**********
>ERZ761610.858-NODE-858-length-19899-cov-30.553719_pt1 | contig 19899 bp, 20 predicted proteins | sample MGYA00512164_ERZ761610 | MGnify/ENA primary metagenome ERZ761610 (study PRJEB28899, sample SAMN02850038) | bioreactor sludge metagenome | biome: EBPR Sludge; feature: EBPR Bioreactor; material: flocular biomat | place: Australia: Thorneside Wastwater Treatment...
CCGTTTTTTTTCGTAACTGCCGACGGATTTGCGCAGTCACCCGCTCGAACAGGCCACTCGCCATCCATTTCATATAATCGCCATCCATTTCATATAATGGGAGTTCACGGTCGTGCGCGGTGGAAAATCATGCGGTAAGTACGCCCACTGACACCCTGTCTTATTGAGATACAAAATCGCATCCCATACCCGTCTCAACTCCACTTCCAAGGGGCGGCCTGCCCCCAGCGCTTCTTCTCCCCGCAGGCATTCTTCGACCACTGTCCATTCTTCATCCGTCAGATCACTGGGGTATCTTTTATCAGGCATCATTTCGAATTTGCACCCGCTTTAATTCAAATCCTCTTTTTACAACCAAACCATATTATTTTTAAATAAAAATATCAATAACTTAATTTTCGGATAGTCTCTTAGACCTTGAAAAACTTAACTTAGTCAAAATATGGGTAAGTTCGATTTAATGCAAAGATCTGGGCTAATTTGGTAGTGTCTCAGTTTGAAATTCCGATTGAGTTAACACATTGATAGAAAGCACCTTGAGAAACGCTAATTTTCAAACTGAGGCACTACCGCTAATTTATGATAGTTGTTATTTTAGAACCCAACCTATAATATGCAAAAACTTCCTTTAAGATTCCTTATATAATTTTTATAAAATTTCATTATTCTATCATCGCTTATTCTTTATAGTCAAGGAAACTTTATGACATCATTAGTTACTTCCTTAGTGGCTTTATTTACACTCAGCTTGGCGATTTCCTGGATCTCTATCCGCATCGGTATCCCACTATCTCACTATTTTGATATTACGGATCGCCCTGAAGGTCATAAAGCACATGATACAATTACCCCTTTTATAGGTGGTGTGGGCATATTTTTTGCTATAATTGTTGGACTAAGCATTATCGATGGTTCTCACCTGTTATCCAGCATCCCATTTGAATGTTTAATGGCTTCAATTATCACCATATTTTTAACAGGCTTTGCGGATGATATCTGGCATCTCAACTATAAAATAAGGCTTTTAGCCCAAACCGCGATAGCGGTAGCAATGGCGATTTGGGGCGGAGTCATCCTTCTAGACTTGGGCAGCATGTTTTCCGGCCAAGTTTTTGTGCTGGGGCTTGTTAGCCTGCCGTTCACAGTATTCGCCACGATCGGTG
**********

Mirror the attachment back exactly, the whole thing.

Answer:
>ERZ761610.858-NODE-858-length-19899-cov-30.553719_pt1 | contig 19899 bp, 20 predicted proteins | sample MGYA00512164_ERZ761610 | MGnify/ENA primary metagenome ERZ761610 (study PRJEB28899, sample SAMN02850038) | bioreactor sludge metagenome | biome: EBPR Sludge; feature: EBPR Bioreactor; material: flocular biomat | place: Australia: Thorneside Wastwater Treatment...
CCGTTTTTTTTCGTAACTGCCGACGGATTTGCGCAGTCACCCGCTCGAACAGGCCACTCGCCATCCATTTCATATAATCGCCATCCATTTCATATAATGGGAGTTCACGGTCGTGCGCGGTGGAAAATCATGCGGTAAGTACGCCCACTGACACCCTGTCTTATTGAGATACAAAATCGCATCCCATACCCGTCTCAACTCCACTTCCAAGGGGCGGCCTGCCCCCAGCGCTTCTTCTCCCCGCAGGCATTCTTCGACCACTGTCCATTCTTCATCCGTCAGATCACTGGGGTATCTTTTATCAGGCATCATTTCGAATTTGCACCCGCTTTAATTCAAATCCTCTTTTTACAACCAAACCATATTATTTTTAAATAAAAATATCAATAACTTAATTTTCGGATAGTCTCTTAGACCTTGAAAAACTTAACTTAGTCAAAATATGGGTAAGTTCGATTTAATGCAAAGATCTGGGCTAATTTGGTAGTGTCTCAGTTTGAAATTCCGATTGAGTTAACACATTGATAGAAAGCACCTTGAGAAACGCTAATTTTCAAACTGAGGCACTACCGCTAATTTATGATAGTTGTTATTTTAGAACCCAACCTATAATATGCAAAAACTTCCTTTAAGATTCCTTATATAATTTTTATAAAATTTCATTATTCTATCATCGCTTATTCTTTATAGTCAAGGAAACTTTATGACATCATTAGTTACTTCCTTAGTGGCTTTATTTACACTCAGCTTGGCGATTTCCTGGATCTCTATCCGCATCGGTATCCCACTATCTCACTATTTTGATATTACGGATCGCCCTGAAGGTCATAAAGCACATGATACAATTACCCCTTTTATAGGTGGTGTGGGCATATTTTTTGCTATAATTGTTGGACTAAGCATTATCGATGGTTCTCACCTGTTATCCAGCATCCCATTTGAATGTTTAATGGCTTCAATTATCACCATATTTTTAACAGGCTTTGCGGATGATATCTGGCATCTCAACTATAAAATAAGGCTTTTAGCCCAAACCGCGATAGCGGTAGCAATGGCGATTTGGGGCGGAGTCATCCTTCTAGACTTGGGCAGCATGTTTTCCGGCCAAGTTTTTGTGCTGGGGCTTGTTAGCCTGCCGTTCACAGTATTCGCCACGATCGGTG